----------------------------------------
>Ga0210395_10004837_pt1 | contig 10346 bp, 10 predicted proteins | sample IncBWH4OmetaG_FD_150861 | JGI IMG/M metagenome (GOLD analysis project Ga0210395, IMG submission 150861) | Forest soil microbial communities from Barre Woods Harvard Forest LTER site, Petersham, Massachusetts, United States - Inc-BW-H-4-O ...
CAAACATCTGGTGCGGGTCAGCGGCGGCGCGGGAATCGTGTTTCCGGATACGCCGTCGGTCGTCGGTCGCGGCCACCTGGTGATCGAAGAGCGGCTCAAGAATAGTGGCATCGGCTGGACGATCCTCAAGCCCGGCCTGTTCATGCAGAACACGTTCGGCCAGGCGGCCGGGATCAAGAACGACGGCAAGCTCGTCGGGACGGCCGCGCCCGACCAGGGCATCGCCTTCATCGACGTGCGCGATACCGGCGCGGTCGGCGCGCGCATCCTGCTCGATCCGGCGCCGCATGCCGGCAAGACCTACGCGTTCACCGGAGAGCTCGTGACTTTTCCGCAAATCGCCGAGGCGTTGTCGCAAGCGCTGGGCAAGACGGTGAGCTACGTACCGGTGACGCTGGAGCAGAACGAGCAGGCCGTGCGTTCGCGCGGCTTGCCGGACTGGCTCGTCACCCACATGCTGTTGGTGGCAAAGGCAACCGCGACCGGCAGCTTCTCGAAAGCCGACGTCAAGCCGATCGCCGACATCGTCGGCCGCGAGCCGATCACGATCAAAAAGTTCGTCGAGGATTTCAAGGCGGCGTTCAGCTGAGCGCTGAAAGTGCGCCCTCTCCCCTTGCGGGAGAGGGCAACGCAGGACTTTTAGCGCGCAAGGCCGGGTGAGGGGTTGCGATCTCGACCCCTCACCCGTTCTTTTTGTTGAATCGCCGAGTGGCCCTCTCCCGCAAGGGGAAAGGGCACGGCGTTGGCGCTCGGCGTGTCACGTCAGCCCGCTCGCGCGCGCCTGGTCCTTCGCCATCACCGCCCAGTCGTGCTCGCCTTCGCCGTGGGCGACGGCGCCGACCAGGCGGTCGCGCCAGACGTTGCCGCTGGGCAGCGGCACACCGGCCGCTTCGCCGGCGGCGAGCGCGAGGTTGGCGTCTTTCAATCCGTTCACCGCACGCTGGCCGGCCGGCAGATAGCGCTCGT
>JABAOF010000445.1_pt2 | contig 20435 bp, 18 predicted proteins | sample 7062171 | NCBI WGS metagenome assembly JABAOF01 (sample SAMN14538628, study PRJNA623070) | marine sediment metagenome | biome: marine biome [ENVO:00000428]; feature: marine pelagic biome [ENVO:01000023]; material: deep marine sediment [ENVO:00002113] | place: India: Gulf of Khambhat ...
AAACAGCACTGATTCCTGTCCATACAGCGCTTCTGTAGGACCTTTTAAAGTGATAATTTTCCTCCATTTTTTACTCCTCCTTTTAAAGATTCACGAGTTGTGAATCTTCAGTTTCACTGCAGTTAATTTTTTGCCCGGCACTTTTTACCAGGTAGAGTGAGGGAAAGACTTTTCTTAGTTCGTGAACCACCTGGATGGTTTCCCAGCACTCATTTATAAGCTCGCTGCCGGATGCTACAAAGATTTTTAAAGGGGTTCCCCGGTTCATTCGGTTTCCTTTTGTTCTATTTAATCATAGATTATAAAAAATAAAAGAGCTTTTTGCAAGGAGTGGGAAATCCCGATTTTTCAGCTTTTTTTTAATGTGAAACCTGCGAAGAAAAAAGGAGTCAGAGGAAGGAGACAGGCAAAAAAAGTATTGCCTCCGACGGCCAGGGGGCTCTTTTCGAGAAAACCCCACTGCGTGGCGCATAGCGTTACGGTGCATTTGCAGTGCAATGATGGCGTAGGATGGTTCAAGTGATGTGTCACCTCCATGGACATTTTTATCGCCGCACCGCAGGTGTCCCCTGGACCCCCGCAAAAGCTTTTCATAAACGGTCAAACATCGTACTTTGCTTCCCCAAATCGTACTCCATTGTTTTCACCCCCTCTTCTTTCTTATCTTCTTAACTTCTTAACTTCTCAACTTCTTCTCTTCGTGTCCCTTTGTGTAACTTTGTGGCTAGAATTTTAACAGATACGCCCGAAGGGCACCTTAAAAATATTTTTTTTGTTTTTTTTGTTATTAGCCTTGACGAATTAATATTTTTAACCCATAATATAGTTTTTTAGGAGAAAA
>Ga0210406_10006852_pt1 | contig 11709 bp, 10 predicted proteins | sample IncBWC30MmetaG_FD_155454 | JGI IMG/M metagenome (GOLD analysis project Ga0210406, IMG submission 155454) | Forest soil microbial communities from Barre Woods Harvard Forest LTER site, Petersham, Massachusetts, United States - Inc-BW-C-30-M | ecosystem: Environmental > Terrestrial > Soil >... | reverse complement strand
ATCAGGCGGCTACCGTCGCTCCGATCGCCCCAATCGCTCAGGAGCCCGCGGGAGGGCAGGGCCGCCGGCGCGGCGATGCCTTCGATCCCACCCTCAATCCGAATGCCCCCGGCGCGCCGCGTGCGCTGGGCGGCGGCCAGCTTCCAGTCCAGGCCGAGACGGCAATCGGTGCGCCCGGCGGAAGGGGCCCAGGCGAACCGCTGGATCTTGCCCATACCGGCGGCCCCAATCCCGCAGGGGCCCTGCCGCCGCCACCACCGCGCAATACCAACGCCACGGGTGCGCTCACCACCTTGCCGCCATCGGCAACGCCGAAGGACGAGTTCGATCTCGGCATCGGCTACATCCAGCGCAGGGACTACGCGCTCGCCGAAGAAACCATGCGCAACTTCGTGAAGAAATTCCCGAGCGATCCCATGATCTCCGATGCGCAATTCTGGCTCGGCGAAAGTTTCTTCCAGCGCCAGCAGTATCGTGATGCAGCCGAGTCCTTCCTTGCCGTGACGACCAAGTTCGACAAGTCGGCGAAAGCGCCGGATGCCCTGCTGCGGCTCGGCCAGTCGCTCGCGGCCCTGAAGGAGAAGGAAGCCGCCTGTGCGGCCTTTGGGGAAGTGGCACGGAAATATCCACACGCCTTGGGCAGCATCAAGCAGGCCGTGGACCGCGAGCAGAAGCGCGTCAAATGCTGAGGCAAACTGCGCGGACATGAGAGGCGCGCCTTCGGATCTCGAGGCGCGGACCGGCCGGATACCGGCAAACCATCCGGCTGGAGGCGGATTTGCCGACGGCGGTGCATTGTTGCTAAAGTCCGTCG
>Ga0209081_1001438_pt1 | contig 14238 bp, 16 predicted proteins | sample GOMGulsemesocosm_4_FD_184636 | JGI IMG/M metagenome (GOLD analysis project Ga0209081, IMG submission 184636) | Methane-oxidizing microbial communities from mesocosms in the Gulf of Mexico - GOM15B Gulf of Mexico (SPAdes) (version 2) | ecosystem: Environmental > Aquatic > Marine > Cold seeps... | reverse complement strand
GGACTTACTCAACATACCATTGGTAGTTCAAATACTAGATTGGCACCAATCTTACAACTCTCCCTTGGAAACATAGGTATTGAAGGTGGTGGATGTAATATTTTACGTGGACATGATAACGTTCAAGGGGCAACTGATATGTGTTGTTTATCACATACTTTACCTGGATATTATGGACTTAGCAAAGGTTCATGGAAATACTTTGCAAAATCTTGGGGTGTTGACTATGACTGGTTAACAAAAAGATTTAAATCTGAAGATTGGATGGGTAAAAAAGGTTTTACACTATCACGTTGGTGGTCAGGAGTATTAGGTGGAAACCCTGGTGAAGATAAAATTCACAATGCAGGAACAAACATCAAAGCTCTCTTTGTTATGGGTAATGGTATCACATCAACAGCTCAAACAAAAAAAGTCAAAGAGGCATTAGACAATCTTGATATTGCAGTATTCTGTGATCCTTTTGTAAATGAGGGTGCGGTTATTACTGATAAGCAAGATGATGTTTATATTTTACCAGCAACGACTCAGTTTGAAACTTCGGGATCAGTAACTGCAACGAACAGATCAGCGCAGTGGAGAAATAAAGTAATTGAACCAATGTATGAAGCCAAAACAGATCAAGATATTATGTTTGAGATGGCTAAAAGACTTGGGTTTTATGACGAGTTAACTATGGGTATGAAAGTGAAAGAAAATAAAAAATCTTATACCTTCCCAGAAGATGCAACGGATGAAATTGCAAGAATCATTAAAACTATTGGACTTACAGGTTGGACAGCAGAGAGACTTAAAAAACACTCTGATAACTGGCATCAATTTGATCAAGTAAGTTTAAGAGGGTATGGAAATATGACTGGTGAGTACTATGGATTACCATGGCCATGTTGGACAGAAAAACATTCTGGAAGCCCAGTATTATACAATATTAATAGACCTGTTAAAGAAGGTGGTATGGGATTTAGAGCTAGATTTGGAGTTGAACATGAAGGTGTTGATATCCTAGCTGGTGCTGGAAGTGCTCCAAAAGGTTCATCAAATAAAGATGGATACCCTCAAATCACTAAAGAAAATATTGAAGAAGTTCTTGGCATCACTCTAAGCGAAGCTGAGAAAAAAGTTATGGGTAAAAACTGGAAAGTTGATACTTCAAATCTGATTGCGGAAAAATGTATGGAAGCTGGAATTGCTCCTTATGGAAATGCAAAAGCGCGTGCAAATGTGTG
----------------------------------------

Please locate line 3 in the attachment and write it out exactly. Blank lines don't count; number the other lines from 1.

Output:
>JABAOF010000445.1_pt2 | contig 20435 bp, 18 predicted proteins | sample 7062171 | NCBI WGS metagenome assembly JABAOF01 (sample SAMN14538628, study PRJNA623070) | marine sediment metagenome | biome: marine biome [ENVO:00000428]; feature: marine pelagic biome [ENVO:01000023]; material: deep marine sediment [ENVO:00002113] | place: India: Gulf of Khambhat ...